I am a huge advocate for teaching students the WHY before the PROCEDURE when learning a new math concept. I am a firm believer that teachers owe it to their students to teach them multiple ways to solve math problems. We all learn concepts in different ways and math is no different.
Before I start my addition with regrouping unit, I spend a month teaching place value. Students must be solid in their place value understanding to truly understand the WHAT and WHY of addition with regrouping. The first day of teaching this skill, my students receive unifix cubes and they learn what regrouping looks like. You can also use place value blocks but I like that unifix cubes can be pulled apart and pushed together. We always start with a two-digit number on top and a one-digit number on the bottom. Here’s how I teach it:
As I am going through this lesson, I have students who seem to be able to grasp the concept, come up and show the class how to do it all while explaining what they are doing. When students explain their thinking and thought process, it is extremely powerful.
After a day or two of teaching this concept using the place value mat, I will have them move to paper and pencil solving but still provide them with their unifix cubes and place value mat to build and solve each problem. Make sure to scoop up your FREE place value mat before going any further!
One tip is to give your students highlighters and have them go through their worksheet and highlight the ones place so that they have the visual reminder of where to start solving their math problems.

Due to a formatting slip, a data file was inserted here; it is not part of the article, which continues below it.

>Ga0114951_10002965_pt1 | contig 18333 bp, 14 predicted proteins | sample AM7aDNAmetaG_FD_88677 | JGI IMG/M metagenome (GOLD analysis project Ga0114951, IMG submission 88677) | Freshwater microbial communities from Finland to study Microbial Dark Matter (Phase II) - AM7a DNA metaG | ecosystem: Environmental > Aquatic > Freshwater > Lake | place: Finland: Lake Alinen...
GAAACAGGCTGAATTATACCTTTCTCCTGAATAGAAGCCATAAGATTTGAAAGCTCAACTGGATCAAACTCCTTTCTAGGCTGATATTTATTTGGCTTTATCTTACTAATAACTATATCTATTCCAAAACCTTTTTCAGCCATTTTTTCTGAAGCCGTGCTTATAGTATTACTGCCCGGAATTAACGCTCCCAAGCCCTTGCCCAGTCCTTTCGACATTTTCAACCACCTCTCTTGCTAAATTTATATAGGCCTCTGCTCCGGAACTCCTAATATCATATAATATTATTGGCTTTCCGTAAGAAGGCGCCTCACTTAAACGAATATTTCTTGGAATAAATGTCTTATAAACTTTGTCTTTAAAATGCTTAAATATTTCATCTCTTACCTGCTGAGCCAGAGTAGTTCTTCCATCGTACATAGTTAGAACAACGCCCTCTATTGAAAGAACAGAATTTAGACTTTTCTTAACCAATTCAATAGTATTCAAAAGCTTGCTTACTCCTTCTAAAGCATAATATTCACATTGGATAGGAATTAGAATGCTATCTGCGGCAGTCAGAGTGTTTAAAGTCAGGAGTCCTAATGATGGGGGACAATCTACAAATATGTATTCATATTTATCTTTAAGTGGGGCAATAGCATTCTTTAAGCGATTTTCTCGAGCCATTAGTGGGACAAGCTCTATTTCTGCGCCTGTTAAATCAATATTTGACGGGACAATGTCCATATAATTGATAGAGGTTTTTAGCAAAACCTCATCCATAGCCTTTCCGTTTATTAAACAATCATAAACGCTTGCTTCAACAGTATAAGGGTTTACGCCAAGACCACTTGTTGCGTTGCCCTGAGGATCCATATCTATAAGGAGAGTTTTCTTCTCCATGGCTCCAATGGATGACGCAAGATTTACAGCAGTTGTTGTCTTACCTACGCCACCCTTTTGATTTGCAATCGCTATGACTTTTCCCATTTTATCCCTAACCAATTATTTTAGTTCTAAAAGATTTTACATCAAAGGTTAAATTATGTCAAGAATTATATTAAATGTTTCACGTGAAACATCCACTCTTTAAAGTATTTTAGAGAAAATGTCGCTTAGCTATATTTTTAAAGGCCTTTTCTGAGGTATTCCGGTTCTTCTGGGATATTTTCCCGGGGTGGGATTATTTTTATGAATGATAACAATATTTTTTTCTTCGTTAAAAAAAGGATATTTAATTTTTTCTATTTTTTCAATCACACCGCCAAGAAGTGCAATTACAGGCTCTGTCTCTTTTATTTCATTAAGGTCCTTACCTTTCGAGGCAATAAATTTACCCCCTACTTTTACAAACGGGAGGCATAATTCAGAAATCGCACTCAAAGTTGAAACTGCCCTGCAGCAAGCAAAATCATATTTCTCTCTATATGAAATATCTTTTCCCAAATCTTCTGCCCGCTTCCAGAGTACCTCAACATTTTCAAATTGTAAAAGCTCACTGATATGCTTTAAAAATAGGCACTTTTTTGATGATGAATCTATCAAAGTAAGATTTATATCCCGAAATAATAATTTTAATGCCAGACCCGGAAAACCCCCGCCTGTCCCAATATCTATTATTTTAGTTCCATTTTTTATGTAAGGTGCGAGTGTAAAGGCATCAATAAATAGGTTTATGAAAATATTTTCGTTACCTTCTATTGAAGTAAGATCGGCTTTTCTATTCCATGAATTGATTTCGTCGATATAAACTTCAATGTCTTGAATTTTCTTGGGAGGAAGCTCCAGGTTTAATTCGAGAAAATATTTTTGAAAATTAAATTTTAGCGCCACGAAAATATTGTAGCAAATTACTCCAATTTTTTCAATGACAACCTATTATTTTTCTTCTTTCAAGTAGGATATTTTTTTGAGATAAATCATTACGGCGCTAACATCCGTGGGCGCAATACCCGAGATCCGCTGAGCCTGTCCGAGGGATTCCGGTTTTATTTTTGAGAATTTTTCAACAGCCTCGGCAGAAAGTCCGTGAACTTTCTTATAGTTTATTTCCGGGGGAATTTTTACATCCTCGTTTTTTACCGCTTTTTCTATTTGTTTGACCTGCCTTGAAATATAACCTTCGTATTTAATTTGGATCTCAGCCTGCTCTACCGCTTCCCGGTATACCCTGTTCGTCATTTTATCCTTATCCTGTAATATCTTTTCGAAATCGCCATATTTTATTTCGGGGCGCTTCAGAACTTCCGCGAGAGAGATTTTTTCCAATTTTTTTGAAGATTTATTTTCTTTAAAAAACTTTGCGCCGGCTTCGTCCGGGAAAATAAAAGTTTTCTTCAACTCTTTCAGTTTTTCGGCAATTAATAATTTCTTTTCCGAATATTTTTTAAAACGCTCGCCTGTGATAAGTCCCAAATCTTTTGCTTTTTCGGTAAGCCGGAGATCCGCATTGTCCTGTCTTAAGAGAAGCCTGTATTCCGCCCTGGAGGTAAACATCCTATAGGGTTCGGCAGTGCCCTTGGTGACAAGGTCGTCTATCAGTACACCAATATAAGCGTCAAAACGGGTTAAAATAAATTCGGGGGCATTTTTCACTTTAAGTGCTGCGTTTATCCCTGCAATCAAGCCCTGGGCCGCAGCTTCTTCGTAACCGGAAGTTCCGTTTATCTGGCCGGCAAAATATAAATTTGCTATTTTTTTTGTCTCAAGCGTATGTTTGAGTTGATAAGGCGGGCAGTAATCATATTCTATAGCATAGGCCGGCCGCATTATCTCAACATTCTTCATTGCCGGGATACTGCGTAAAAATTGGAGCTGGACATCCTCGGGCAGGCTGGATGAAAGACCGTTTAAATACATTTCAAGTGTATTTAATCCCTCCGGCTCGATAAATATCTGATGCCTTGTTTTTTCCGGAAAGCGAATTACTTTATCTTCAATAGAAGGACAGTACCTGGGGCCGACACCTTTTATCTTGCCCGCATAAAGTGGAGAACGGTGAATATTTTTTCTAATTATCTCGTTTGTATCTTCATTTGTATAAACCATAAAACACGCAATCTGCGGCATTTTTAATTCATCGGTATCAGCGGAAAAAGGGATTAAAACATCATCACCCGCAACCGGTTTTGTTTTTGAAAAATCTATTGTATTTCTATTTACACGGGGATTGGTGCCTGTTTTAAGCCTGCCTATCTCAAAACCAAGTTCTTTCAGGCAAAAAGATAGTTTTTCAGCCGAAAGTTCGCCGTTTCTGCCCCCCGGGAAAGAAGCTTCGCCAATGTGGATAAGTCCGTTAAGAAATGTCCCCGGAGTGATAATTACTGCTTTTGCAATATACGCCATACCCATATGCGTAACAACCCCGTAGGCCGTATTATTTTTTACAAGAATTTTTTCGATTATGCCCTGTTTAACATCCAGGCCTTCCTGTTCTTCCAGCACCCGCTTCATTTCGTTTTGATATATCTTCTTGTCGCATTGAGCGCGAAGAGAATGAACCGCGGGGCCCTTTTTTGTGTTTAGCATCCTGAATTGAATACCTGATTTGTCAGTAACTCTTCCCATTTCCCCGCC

Be watchful of those who just want to take the two-digit number and count on. Although this is a practical way to solve these problems, you must be also thinking about the concept that you are trying to teach them…regrouping.
Next, we move to two-digit numbers on top and bottom. Of course, we go back to the math manipulatives to help them see and understand the process of regrouping.
We continue to highlight the ones place at this stage. I want to make it a habit for my students to always start with the ones place first. This concept is more complicated for them then we realize. They are trained to read and write from left to right so starting them on the right side of the problem tends to cause some students to struggle.
As I stated at the top of this post, I am a firm believer in teaching students multiple ways to solve problems because you never know what will connect with them. Here are a few more ways that I have shown my students how to solve addition with regrouping problems.
Post-it Note Method
Break It Up Method
Slice & Split Method
Are you looking for some addition with regrouping resources? Here you will see an Addition with Regrouping Interactive Math Notebook Unit and QR Code Task Cards. I use both of these resources to teach my addition with regrouping unit.